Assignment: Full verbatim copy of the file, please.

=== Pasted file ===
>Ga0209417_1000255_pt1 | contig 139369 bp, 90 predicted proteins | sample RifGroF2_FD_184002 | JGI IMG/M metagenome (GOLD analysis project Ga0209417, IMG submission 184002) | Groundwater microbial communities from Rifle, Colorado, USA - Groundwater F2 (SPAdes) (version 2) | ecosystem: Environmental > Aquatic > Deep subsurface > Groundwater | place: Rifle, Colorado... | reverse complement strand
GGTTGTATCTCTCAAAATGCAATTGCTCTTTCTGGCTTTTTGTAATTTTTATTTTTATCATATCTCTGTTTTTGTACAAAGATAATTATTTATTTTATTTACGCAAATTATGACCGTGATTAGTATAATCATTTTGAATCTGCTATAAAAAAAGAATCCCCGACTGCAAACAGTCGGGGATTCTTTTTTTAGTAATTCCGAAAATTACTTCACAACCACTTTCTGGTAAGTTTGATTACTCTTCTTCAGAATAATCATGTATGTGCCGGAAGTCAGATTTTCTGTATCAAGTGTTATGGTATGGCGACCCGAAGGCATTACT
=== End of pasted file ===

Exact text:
>Ga0209417_1000255_pt1 | contig 139369 bp, 90 predicted proteins | sample RifGroF2_FD_184002 | JGI IMG/M metagenome (GOLD analysis project Ga0209417, IMG submission 184002) | Groundwater microbial communities from Rifle, Colorado, USA - Groundwater F2 (SPAdes) (version 2) | ecosystem: Environmental > Aquatic > Deep subsurface > Groundwater | place: Rifle, Colorado... | reverse complement strand
GGTTGTATCTCTCAAAATGCAATTGCTCTTTCTGGCTTTTTGTAATTTTTATTTTTATCATATCTCTGTTTTTGTACAAAGATAATTATTTATTTTATTTACGCAAATTATGACCGTGATTAGTATAATCATTTTGAATCTGCTATAAAAAAAGAATCCCCGACTGCAAACAGTCGGGGATTCTTTTTTTAGTAATTCCGAAAATTACTTCACAACCACTTTCTGGTAAGTTTGATTACTCTTCTTCAGAATAATCATGTATGTGCCGGAAGTCAGATTTTCTGTATCAAGTGTTATGGTATGGCGACCCGAAGGCATTACT